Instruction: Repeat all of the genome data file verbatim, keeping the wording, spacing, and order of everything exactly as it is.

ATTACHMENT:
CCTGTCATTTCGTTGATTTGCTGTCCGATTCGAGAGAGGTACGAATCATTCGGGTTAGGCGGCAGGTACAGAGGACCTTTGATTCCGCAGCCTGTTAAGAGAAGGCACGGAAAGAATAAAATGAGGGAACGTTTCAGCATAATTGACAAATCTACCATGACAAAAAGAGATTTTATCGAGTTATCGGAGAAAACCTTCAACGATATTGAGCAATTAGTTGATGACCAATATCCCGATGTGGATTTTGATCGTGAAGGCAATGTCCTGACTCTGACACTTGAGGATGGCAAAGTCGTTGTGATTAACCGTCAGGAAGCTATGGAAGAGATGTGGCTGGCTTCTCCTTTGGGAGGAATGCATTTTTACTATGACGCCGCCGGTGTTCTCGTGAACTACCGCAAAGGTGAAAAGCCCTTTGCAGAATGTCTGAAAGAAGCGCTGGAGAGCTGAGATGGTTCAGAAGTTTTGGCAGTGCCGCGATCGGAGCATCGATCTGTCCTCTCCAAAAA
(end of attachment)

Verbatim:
CCTGTCATTTCGTTGATTTGCTGTCCGATTCGAGAGAGGTACGAATCATTCGGGTTAGGCGGCAGGTACAGAGGACCTTTGATTCCGCAGCCTGTTAAGAGAAGGCACGGAAAGAATAAAATGAGGGAACGTTTCAGCATAATTGACAAATCTACCATGACAAAAAGAGATTTTATCGAGTTATCGGAGAAAACCTTCAACGATATTGAGCAATTAGTTGATGACCAATATCCCGATGTGGATTTTGATCGTGAAGGCAATGTCCTGACTCTGACACTTGAGGATGGCAAAGTCGTTGTGATTAACCGTCAGGAAGCTATGGAAGAGATGTGGCTGGCTTCTCCTTTGGGAGGAATGCATTTTTACTATGACGCCGCCGGTGTTCTCGTGAACTACCGCAAAGGTGAAAAGCCCTTTGCAGAATGTCTGAAAGAAGCGCTGGAGAGCTGAGATGGTTCAGAAGTTTTGGCAGTGCCGCGATCGGAGCATCGATCTGTCCTCTCCAAAAA